Part 21: Well along
The week at the beach passes quickly and then it's back to real life - not that real life is routine.
Real life, beach life - all life points toward the due date, Oct. 31, and this gives every passing day an extra charge.
Kathy's calendar is filled with baby-related events - midwife appointments, an infant-care class, a Lamaze refresher course with Wendy. Even the non-baby-related events manage to become baby-related.
The Portuguese Festival, for one.
For decades, Joe's relatives have helped organize the North Smithfield celebration, a lively weekend of food and dance and tradition, a highlight of which is a ceremony in which an elder member of the Holy Ghost Society places a silver crown on the head of a chosen youngster.
The rite commemorates the charity of a 14th-century Portuguese queen, Elizabeth, who every year invited the poor into the castle and crowned each guest as a sign of her spiritual solidarity with them.
"Someday, maybe our baby can be in the crown," says Kathy, as dusk gathers over the VFW grounds.
She and Joe are standing by the food booth, which is manned by many of his relatives, and Kathy is holding an infant - Joe's cousin's son, Sam - in her arms.
"We've been waiting for her to hold babies like this for years," says another cousin, Alice Aguiar, of Burrillville. Of the couple's special project, she says, "we just know that this is the right thing."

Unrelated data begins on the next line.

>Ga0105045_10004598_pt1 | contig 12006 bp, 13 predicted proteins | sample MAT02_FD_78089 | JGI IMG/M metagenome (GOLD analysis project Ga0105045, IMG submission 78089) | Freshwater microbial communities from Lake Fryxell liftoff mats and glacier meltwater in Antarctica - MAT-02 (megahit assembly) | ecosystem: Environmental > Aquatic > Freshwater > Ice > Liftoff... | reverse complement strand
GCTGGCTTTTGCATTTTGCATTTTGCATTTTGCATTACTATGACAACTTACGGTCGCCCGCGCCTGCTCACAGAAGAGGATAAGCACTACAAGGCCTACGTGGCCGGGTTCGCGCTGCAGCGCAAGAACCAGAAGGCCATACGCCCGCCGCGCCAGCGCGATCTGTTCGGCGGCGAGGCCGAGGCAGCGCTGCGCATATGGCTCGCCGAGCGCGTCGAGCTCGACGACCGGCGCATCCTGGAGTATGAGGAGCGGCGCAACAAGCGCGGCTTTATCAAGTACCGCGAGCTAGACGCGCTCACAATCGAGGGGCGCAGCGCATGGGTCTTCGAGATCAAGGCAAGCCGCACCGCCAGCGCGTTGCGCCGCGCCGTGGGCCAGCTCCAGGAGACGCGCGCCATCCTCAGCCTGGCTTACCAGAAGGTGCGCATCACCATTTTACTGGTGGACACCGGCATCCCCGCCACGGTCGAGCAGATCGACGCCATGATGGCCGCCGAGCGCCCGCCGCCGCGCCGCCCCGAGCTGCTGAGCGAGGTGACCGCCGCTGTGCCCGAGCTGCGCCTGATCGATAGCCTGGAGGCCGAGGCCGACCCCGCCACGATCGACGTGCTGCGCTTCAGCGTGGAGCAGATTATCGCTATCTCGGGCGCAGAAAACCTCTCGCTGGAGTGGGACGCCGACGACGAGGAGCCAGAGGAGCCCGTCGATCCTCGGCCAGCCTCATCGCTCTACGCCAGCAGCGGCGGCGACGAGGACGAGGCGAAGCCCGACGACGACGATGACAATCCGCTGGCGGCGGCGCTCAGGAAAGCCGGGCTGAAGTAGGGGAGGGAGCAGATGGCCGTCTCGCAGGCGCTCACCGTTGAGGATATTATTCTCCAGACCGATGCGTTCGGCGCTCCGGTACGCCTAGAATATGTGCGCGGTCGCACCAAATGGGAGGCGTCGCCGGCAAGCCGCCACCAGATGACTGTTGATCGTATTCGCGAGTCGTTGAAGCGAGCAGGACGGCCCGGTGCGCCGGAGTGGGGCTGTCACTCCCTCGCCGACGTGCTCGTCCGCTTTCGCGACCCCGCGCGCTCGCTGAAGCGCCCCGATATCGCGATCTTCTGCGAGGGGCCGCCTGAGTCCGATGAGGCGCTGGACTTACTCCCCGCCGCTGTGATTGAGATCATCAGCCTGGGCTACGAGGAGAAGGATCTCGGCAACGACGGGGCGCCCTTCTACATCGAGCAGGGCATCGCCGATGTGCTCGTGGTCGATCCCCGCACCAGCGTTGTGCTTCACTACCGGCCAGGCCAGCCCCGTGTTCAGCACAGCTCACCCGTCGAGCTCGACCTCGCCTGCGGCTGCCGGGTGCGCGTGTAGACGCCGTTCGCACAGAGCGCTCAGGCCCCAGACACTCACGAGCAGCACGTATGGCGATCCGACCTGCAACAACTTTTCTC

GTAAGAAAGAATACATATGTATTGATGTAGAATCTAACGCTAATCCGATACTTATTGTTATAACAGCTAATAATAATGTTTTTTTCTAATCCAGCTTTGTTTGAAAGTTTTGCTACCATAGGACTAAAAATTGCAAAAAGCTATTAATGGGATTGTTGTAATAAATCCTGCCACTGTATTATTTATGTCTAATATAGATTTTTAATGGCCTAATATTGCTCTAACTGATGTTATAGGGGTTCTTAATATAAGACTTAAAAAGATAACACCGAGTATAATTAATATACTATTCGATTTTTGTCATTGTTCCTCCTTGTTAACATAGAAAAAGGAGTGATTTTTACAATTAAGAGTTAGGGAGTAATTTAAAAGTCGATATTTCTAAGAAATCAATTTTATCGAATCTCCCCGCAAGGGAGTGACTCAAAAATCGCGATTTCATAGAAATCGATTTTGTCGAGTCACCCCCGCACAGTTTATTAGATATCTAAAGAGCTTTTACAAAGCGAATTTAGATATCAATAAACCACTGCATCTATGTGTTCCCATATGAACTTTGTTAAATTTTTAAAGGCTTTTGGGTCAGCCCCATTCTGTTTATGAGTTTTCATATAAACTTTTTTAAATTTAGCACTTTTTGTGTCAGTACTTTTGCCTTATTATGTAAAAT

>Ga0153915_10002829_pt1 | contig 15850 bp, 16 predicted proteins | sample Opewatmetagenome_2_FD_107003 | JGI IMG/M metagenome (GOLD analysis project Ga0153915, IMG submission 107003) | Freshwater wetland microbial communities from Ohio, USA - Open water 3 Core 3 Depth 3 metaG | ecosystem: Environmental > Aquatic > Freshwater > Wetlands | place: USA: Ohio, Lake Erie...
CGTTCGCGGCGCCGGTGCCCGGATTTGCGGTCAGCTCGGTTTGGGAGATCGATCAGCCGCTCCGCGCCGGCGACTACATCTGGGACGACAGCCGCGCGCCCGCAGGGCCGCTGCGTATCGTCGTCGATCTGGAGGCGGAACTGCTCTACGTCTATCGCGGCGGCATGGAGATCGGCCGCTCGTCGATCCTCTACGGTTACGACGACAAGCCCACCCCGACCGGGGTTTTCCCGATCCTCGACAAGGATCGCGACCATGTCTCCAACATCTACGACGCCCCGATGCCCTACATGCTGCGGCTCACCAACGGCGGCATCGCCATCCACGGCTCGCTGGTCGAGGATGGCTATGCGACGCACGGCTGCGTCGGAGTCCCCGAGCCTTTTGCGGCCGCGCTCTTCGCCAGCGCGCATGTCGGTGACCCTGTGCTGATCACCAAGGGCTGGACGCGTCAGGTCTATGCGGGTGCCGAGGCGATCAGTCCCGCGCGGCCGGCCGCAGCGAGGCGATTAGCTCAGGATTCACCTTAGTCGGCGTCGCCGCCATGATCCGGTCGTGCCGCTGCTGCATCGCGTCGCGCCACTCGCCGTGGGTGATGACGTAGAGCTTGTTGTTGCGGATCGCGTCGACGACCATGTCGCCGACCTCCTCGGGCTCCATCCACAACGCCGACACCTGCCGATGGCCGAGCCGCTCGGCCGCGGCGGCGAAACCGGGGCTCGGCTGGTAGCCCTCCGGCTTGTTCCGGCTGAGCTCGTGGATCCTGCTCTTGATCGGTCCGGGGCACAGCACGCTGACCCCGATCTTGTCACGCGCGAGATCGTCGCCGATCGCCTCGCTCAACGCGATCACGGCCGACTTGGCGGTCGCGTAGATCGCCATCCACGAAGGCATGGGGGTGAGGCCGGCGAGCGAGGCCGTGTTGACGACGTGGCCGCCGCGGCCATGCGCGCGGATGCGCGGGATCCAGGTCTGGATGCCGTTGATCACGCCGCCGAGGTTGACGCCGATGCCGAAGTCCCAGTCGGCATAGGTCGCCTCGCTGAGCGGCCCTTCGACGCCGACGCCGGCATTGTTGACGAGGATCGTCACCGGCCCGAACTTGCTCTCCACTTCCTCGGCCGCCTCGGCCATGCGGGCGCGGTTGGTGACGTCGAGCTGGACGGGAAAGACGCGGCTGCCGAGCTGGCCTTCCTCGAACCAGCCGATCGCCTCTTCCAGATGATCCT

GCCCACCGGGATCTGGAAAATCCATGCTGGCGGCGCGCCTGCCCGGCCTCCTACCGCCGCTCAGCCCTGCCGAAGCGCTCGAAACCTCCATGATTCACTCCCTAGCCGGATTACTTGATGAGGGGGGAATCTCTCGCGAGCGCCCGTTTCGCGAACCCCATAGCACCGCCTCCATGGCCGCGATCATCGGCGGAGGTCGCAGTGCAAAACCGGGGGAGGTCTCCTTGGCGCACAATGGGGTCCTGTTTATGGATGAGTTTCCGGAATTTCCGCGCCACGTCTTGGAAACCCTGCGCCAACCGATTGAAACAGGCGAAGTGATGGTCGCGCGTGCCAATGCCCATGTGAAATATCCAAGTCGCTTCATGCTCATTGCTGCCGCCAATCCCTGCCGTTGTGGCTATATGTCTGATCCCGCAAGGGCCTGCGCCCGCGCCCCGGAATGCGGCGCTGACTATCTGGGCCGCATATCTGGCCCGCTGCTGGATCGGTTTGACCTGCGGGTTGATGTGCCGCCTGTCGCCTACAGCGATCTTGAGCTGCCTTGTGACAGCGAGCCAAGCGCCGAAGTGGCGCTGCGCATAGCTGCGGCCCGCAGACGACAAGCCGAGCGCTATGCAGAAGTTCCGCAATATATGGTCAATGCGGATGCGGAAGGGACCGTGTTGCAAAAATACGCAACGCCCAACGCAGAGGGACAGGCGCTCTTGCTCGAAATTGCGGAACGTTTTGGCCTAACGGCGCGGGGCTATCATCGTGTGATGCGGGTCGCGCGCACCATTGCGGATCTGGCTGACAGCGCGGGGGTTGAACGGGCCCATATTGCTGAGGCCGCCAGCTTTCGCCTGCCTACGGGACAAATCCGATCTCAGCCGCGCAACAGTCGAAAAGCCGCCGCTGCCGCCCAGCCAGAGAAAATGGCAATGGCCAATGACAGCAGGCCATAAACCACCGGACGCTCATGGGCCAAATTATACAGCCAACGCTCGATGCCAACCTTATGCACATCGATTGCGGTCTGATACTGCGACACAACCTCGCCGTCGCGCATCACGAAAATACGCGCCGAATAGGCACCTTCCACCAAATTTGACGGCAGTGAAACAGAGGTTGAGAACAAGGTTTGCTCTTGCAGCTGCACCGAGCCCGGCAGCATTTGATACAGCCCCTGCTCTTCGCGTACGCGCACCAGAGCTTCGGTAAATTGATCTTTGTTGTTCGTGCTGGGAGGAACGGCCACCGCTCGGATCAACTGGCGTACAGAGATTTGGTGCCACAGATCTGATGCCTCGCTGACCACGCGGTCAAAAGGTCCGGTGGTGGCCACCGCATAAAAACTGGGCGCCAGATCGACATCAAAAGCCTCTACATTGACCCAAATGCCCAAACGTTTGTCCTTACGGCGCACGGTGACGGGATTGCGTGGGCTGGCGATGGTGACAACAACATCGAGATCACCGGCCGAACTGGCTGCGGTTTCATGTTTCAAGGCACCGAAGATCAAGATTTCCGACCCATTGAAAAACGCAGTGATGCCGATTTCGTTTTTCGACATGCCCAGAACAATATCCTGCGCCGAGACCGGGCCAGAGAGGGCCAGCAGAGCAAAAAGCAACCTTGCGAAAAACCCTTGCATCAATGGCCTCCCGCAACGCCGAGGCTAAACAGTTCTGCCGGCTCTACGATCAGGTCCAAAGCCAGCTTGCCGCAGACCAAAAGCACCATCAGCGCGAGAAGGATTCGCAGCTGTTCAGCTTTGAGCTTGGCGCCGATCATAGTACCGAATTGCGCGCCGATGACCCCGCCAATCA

When Kathy gives Joe a turn holding Sam, and the baby keeps right on sleeping, Joe seems amazed - and a little suspicious, as if this might be a trick. He twists rhythmically back and forth. "Hey, baby, baby," he coos at the tiny form, whose head rests on his bicep, near the Marine Corps tattoo. "Yeah, nice baby."
"He looks better than he did Monday," says Sam's grandmother, recalling one of Joe's previous forays into baby-cradling.
"Relax, Joe, relax," says Kathy.
"I don't know how to relax," says Joe, and then his eyes widen. "It burped. I just felt it burp."
His relatives congratulate him on this, and that gives him a sudden boost of confidence - "What do you think, I just got off the boat or what?"
"Now he's getting cocky, Alice," teases Kathy. She kisses the baby's toes, and tells Joe, "I like seeing you hold him. You're a natural at this."
And what he's not a natural at, he can learn.
* * *
One beautiful day in late summer, Kathy and Joe attend an infant-care class at Kent County Memorial Hospital. They step off the elevator, looking a little tired, and for good reason. They have been up all night, cleaning and organizing, readying the nest. Kathy tore through every room, clearing out cabinets and washing every surface.
"Vietnam was nothing compared to this," quips Joe during a break in the class. "At least I was young then."
Fifteen or so people are in the class. Most of the women seem well along in their pregnancies. Even Kathy, dressed as she is in a loose brown velvet shirt over leggings, could pass for pregnant.
A nurse, Terri Lombardi, leads the group through the events of delivery day and also a litany of potential problems - all of them very minor, she assures them, and normal.